After 58 years, Lytle fights his final fire

After 58 years, Lytle fights his final fire

Bill Lytle retired from the Orrville Fire Department on May 30 after 58 years of service.


Nearly 150 years ago, Orrville’s first fire department was organized, and one man served as a volunteer firefighter for over one-third of the ensuing years. Bill Lytle retired from the Orrville Fire Department on May 30 after 58 years of service.

Lytle is known as a man who jumps right in and gets things done, but his decision to step down wasn’t made in the heat of the moment. He’d considered retiring before.

According to Chief Chris Bishop, who has been with the department 41 years, over four as chief, “Bill has previously said he was going to retire but then changed his mind because we were short of volunteers. He didn’t want to leave us hanging.”

“I turned in my resignation four or five years ago. Then one of the guys had to have a knee replacement, so I stayed,” Lytle said. “Then I stayed a few extra years.”

With no full-time firefighters on the payroll, the Orrville Fire Department relies solely on volunteers who are paid by the call.

“It’s difficult to get volunteers,” Bishop said. “There’s a screening process, the training is challenging and they are required to complete continuing training each year. And, of course, it’s tough work.”

Lytle’s inclination toward firefighting was sparked in an unusual way.

“Our next-door neighbor was assistant fire chief, and I used to go along with him on calls. Then I just decided to join,” Lytle said.

Known also as a man of few words, Lytle simply said, “It was community service.”

Born in Wooster, Lytle has lived in Orrville for all but his first five years of life, so he considers giving back to his community a worthwhile use of his time, even when he was raising a family and working full time.

Retired now, his 46 years as a vehicle mechanic included 20 years at Smith Dairy, a stint at Young Truck Sales in Canton and finally the City of Orrville. At Smith Dairy he was on call 24/7 and still managed to respond to fire calls. He also spent six years in the military police unit of the 447th Army Reserve Wooster, which he joined about the same time he joined the fire department.

Asked how he did it all, he said, “I never thought about it; I just did it. I was fortunate that Smith’s would let me off work whenever I got a call.”

Lytle raised two sons, Jeff and Jim, with wife Pat, who also looks back at her husband’s extended side gig with no complaints.

“The only thing was that when the boys were young, I never knew if I’d have Bill home to watch them or go with me to meetings or other functions,” she said. “And he’s had many dinners reheated in the microwave.”

Lytle estimated the calls coming, at all hours of the day and night, at about 100 times per year.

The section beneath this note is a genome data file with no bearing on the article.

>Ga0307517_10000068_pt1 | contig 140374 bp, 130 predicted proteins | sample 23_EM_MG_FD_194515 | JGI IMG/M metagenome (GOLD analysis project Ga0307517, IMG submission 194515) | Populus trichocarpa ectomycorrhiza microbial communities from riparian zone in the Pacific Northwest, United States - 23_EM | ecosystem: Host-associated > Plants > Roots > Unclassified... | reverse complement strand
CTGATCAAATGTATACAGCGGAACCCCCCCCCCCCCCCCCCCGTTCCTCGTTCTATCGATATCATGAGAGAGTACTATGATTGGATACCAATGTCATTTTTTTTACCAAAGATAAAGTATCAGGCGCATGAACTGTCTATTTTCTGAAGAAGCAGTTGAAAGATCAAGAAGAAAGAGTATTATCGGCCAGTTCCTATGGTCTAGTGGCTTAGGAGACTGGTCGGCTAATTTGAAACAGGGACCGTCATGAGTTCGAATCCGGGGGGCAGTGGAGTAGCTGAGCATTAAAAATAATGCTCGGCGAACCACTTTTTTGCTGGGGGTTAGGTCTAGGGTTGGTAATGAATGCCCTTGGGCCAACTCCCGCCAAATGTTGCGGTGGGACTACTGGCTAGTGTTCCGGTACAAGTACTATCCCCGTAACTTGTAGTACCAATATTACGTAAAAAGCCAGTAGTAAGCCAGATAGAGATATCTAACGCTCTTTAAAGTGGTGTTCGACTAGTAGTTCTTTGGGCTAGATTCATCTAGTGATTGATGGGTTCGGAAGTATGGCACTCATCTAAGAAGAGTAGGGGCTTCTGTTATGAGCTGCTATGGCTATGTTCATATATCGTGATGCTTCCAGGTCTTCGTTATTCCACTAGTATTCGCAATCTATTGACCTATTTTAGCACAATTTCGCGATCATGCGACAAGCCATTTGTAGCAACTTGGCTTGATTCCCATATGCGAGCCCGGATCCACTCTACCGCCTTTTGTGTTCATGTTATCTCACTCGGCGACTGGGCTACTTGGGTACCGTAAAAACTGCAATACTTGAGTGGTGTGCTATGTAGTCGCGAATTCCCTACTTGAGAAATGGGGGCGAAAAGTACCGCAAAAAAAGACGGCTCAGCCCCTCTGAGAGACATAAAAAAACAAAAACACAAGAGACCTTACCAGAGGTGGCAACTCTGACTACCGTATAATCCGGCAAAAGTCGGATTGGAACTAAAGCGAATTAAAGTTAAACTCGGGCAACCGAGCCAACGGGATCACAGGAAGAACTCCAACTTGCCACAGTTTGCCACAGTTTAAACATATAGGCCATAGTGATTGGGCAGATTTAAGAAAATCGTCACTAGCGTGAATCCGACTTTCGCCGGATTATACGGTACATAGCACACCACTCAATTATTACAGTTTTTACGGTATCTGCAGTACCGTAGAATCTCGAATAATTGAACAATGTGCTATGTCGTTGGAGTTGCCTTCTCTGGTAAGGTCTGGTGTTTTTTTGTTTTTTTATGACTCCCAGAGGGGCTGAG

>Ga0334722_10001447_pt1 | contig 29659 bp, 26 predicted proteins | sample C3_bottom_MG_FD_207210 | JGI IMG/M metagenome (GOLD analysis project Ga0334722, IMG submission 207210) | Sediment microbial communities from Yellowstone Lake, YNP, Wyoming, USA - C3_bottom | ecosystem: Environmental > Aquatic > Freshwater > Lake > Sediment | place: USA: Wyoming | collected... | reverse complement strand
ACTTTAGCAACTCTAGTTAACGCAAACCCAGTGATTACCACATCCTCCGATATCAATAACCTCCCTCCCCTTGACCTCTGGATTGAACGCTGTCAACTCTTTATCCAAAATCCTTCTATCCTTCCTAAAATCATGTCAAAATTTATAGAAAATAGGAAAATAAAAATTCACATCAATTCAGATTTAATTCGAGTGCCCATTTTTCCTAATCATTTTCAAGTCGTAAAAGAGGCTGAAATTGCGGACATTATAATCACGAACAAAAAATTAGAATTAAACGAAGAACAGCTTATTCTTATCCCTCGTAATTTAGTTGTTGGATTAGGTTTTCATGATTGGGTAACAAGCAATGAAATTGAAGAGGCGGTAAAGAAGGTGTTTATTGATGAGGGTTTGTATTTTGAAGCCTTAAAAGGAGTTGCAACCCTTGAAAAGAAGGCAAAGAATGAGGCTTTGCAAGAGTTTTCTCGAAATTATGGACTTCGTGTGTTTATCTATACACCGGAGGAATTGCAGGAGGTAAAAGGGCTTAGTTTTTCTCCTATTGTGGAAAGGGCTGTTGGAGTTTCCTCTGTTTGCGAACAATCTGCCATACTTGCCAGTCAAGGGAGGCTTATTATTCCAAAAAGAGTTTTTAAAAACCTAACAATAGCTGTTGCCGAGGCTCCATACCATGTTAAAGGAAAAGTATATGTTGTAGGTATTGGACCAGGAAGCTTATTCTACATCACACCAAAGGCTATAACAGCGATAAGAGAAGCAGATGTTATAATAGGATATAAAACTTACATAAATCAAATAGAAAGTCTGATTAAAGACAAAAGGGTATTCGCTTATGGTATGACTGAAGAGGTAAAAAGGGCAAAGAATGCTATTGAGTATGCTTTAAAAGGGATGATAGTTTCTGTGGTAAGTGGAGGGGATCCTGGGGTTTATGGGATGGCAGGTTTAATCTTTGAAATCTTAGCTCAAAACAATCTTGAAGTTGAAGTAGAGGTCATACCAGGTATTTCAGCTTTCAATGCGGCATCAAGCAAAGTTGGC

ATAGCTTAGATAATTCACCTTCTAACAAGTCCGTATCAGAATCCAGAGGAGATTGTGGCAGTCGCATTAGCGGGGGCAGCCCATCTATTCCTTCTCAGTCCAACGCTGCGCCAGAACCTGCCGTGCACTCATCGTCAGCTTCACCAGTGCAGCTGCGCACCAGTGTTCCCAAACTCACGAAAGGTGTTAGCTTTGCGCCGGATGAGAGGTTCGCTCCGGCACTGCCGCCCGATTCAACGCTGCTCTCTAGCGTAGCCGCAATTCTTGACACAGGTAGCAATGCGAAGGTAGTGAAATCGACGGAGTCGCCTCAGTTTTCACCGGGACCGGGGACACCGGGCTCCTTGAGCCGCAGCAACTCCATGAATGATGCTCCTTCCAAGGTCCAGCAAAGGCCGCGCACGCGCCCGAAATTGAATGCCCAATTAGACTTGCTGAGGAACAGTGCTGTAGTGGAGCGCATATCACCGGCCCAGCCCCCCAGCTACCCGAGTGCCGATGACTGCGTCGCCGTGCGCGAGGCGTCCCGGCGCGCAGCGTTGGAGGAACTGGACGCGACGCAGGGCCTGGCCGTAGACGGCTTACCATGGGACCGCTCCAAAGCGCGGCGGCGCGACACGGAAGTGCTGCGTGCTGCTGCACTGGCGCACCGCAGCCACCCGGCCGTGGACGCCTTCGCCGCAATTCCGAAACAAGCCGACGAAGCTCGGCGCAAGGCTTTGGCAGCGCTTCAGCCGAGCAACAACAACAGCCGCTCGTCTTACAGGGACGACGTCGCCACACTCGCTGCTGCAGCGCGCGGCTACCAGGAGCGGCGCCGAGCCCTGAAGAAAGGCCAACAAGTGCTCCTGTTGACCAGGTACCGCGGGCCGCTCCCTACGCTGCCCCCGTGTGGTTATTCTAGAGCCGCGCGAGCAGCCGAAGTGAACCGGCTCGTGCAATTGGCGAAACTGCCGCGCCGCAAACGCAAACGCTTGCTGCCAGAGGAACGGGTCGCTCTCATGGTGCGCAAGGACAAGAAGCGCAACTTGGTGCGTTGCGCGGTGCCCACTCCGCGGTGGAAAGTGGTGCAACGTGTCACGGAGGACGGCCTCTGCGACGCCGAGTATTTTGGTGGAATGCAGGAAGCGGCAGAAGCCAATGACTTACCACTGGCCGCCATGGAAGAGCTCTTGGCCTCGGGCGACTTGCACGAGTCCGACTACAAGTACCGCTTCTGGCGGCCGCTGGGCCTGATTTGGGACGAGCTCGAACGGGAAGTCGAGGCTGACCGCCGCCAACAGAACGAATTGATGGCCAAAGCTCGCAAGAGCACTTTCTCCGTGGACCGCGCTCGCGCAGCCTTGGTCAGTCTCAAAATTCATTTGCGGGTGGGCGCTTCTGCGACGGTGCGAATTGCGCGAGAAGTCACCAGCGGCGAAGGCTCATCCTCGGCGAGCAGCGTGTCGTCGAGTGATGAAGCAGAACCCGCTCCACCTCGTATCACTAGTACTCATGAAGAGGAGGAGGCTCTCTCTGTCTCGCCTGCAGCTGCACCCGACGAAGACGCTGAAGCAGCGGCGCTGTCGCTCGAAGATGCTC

“They would involve anywhere from 15 minutes for the false alarms to 12, 14, up to 24 hours. We’d maybe get a nap on the front seat of a truck on those runs. The challenge of putting out the fire was fun for me.”

But the camaraderie also contributed to his staying for so long.

“Bill really cares about the other volunteers, and they looked up to him,” Bishop said. “One of his legacies is all that he taught us about purchasing equipment — the detailed specs, working with salespeople and so on. He was a real pro at it.”

Through his service on countless committees, Lytle was involved in every truck and piece of apparatus purchased during his tenure at the department. “I enjoyed operating and working on the mechanical equipment and helping buy it,” he said.

The department also will miss Lytle’s energy level and dedication.

“He never missed a training session and rarely missed a meeting,” Bishop said. “He also volunteered for every event the department has been involved with over the years, such as the Fourth of July carnival games.”

Lytle also has served as foreman on the department, which involved overseeing care of the equipment, and as lieutenant for many years, when he was responsible for the firefighters on his rig.

Lytle is one of only three people named the department’s Firefighter of the Year more than once, the first being in 1992. When he was honored again in 2014, he characteristically protested.

“He said he didn’t deserve it more than anyone else,” Bishop said. “He also forbade us to do anything special to recognize his retirement.”

Lytle didn’t go out in a blaze of idleness. He enjoys spending his extra free time on another long-time passion: purchasing and restoring antique cars.

“I’ll probably stop in at the station from time to time too,” he said.

“Bill’s the last of a dying breed,” Bishop said. “To give almost 60 years to his community, you don’t see that much anymore, and we don’t know of anyone else who served in the department nearly as long. He’s the best.”

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